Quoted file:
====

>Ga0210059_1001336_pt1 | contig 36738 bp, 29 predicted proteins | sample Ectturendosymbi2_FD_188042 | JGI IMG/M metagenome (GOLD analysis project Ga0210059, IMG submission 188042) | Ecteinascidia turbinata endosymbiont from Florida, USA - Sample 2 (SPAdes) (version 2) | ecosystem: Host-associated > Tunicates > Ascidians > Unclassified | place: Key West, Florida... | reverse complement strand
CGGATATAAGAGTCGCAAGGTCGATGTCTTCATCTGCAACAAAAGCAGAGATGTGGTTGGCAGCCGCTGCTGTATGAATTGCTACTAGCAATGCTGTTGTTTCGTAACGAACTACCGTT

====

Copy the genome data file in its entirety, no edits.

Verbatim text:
>Ga0210059_1001336_pt1 | contig 36738 bp, 29 predicted proteins | sample Ectturendosymbi2_FD_188042 | JGI IMG/M metagenome (GOLD analysis project Ga0210059, IMG submission 188042) | Ecteinascidia turbinata endosymbiont from Florida, USA - Sample 2 (SPAdes) (version 2) | ecosystem: Host-associated > Tunicates > Ascidians > Unclassified | place: Key West, Florida... | reverse complement strand
CGGATATAAGAGTCGCAAGGTCGATGTCTTCATCTGCAACAAAAGCAGAGATGTGGTTGGCAGCCGCTGCTGTATGAATTGCTACTAGCAATGCTGTTGTTTCGTAACGAACTACCGTT